A multi-institution team led by Northwestern Medicine investigators has discovered novel cellular mechanisms that lead to chemotherapy resistance in recurrent glioblastoma, according to findings published in Science Advances.
Glioblastoma, the most aggressive and most common type of primary brain cancer, has a five-year survival rate of less than 7 percent, according to the National Brain Tumor Society. For patients who initially respond to stand of care treatments, including surgery followed by temozolomide (TMZ) chemotherapy and radiation therapy, recurrence is inevitable and additional treatment is rarely effective.
The dire outlook for treatment is a result of recurrent glioblastoma cells’ increased cellular plasticity, which allows them to adapt to the tumor’s microenvironment during TMZ treatment and survive.
“These treatments work for a period of time and then there’s usually what’s called ‘stamina;’ some tumor cells are more resistant to treatment and those are the ones that ultimately grow back and become more difficult to treat,” said Karan Dixit, MD, assistant professor in the Ken and Ruth Davee Department of Neurology’s Divisions of Neuro-oncology and Hospital Neurology, and a co-author of the study.
To identify underlying mechanisms in glioblastoma cells promoting TMZ resistance, the investigators performed in vivo single-cell RNA sequencing of patient-derived xenograft glioblastoma cells before, during and after TMZ therapy.
Single-cell transcriptomics revealed in these cells increased expression of ribonucleotide reductase regulatory subunit M2 (RRM2), a gene crucial for synthesizing DNA, during chemotherapy treatment. This increased RRM2 expression also selectively regulates the production of deoxyguanosine triphosphate (dGTP) and deoxycytidine triphosphate (dCTP), nucleotides that are vital for glioblastoma cells responding to DNA damage during chemotherapy. Furthermore, multi-dimensional modeling of spatially resolved transcriptomics and metabolomic analysis in patients’ tissues revealed strong correlations between RRM2 and dGTP in glioblastoma patient tissues.
“It is known that RRM2 has key functions for DNA synthesis, but we are showing some selectivity towards dCTP and dGTP synthesis during chemotherapy that has never been shown before,” Ahmed said.
The investigators also found that treating mice with patient-derived glioblastoma tumor samples with the second-generation RRM2-inhibitor drug Triapine increased the efficacy of TMZ therapy, which is approved by the FDA for clinical trial.
“Triapine is a blood-brain barrier penetrant agent that is a second-generation inhibitor for this enzyme, and the combination with temozolomide therapy, we think, may be helpful to overcome the resistance; to see how this impacts patients with recurrent glioblastoma, but then ultimately to bring it to patients with newly diagnosed glioblastoma,” Dixit said.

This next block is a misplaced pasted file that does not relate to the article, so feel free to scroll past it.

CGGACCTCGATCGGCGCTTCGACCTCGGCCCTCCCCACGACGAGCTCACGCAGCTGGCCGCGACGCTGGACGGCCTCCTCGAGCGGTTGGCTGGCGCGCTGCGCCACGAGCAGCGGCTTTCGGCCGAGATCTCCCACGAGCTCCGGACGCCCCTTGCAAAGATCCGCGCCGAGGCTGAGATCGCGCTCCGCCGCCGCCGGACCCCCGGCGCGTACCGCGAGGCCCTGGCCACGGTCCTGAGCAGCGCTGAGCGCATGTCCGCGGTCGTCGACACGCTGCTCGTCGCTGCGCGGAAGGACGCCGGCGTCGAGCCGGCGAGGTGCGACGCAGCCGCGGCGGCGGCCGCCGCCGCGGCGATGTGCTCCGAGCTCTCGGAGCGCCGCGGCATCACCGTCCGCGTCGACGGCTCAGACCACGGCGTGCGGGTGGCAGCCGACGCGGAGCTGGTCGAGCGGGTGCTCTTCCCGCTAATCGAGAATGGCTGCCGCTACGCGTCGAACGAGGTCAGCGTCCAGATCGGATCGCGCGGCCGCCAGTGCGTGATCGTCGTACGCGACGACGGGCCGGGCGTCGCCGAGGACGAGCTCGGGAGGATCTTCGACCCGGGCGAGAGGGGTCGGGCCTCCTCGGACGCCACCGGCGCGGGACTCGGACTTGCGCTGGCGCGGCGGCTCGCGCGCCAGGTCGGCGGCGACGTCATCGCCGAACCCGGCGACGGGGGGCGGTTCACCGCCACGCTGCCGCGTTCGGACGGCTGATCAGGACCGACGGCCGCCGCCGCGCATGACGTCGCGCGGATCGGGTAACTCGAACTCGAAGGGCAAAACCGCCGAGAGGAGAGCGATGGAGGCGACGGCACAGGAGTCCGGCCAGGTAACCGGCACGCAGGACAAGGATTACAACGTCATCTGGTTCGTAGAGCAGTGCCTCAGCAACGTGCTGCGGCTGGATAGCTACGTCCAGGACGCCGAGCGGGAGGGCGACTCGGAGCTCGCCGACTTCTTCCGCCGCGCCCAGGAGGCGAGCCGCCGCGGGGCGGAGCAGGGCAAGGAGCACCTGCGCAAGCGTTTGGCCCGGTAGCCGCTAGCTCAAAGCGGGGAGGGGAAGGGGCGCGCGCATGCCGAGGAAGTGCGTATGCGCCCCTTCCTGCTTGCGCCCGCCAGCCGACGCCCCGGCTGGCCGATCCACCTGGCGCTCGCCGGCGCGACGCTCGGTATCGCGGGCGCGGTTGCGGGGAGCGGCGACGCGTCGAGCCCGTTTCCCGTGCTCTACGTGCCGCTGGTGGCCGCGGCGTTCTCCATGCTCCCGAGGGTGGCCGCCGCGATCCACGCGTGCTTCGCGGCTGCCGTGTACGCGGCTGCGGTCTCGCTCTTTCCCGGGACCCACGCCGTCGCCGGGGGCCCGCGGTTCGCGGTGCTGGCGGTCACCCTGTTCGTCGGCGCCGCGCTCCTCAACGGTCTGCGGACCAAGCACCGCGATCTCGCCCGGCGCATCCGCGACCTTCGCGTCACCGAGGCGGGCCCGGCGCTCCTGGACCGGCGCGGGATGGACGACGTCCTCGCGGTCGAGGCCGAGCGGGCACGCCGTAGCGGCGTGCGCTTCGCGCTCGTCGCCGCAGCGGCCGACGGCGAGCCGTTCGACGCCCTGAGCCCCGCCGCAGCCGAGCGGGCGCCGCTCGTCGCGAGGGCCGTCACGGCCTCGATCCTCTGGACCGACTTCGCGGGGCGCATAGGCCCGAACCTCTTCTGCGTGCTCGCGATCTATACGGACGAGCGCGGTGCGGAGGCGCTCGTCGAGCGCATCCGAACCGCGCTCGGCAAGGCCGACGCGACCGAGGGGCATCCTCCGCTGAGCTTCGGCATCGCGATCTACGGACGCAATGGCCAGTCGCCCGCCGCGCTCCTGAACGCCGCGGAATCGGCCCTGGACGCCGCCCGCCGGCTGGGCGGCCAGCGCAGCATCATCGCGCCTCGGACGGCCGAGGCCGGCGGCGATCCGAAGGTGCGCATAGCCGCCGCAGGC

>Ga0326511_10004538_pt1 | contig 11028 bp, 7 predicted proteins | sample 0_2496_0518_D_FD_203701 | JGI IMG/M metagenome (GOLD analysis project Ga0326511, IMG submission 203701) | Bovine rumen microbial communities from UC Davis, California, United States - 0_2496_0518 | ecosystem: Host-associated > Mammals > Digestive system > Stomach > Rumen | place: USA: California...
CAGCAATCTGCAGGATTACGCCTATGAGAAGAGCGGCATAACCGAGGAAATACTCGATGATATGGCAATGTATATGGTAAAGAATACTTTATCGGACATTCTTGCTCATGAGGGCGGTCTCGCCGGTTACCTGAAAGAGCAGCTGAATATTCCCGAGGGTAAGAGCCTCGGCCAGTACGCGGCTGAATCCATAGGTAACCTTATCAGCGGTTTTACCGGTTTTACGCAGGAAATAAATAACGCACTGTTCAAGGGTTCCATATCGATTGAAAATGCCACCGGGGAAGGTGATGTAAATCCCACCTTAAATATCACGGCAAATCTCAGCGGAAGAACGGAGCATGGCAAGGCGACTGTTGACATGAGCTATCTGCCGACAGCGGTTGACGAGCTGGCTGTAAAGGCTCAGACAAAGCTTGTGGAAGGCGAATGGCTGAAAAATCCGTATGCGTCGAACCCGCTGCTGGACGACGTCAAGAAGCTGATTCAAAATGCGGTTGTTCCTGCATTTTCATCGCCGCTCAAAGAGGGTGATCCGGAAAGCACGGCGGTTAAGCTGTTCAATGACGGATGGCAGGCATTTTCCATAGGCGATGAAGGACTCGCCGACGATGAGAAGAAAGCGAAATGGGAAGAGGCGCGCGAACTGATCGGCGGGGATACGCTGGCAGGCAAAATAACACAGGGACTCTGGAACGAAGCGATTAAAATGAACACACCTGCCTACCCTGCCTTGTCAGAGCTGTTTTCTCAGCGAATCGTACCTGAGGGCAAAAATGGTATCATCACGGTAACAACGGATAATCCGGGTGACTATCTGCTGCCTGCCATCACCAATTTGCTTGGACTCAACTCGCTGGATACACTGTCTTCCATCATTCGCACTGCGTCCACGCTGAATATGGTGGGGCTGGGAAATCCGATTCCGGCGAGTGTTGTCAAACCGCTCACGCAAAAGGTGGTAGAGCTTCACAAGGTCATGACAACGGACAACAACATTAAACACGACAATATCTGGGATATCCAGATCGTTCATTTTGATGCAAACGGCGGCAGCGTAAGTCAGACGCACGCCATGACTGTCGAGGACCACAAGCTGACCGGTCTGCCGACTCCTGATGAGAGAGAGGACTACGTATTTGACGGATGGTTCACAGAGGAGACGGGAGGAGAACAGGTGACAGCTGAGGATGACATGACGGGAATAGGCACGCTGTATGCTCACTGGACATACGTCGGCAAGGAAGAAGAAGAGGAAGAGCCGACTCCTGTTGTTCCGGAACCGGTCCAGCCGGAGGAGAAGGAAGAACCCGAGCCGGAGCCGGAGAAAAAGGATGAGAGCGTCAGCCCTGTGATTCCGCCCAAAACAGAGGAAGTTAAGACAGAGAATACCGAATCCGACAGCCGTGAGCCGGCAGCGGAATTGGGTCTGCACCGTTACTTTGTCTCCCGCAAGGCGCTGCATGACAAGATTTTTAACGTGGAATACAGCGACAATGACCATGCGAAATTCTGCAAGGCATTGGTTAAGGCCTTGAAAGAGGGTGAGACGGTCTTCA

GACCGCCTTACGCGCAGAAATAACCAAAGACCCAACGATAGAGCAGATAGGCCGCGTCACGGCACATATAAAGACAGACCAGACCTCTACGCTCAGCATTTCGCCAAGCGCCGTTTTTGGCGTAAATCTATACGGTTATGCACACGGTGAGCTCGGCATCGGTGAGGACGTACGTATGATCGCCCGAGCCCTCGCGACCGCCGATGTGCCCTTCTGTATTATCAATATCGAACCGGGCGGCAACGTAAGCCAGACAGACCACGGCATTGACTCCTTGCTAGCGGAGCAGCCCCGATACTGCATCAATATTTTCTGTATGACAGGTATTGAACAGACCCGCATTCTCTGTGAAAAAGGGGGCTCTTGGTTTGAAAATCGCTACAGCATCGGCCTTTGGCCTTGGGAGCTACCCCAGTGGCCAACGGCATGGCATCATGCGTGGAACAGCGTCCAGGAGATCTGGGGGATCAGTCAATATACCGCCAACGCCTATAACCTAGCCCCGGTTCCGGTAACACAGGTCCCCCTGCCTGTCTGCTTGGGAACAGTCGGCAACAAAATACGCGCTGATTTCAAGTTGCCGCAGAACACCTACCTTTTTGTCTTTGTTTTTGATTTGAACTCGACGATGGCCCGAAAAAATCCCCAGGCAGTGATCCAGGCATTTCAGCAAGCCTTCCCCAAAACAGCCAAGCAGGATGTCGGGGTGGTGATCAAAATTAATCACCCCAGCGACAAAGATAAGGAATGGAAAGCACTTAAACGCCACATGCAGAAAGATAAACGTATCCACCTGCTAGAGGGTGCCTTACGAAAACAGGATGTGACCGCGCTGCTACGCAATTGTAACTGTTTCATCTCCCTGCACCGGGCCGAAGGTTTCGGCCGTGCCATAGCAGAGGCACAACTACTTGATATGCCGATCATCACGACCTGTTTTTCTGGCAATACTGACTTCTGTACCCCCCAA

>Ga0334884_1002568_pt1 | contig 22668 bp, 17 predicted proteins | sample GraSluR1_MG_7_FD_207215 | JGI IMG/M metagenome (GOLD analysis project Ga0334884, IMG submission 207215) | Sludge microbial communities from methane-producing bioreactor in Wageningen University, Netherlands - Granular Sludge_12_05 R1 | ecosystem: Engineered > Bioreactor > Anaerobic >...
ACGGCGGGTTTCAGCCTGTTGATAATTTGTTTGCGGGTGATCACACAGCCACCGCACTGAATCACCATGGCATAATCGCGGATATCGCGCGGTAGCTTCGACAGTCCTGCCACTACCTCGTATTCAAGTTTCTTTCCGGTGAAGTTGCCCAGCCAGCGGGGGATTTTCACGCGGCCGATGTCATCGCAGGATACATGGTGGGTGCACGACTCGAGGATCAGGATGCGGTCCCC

The investigators are now in the process of organizing a series of clinical trials that will evaluate the efficacy of Triapine in patients with recurrent glioblastoma before they undergo surgery.
The current findings also highlight a unique “bottleneck” effect which drives therapeutic resistance in recurrent glioblastoma cells and, according to the investigators, requires further investigation.
“This ‘bottleneck’ effect may provide a window of opportunity to target glioblastoma more effectively as such selection processes reduce the intertumoral heterogeneity. We think that will help us to overcome this chemotherapy resistance,” Ahmed said.
C. David James, PhD, Professor Emeritus of Neurological Surgery; Issam Ben-Sahra, PhD, assistant professor of Biochemistry and Molecular Genetics; Jason Miska, PhD, assistant professor of Neurological Surgery; and Shreya Budhiraja, a second-year medical student, were co-authors of the study.
Additional co-authors include Dieter Heiland, PhD, a professor of Neurosurgery at the University of Freiburg in Germany; Sebastian Pott, PhD, assistant professor of Medicine at the University of Chicago; and Anindita Basu, PhD, assistant professor of Medicine at the University of Chicago.
Ahmed, Ben-Sahra and Miska are members of the Robert H. Lurie Comprehensive Cancer Center of Northwestern University. Ahmed is also part of the Lou and Jean Malnati Brain Tumor Institute of the Lurie Cancer Center.
This work was supported by the National Institute of Neurological Disorders and Stroke grants 1R01NS096376, 1R01NS112856, and P50CA221747, SPORE for Translational Approaches to Brain Cancer, R01GM135587, and R01GM143334. This work was also partly supported by the Else Kröner-Fresenius Foundation and MEPHISTO project BMBF.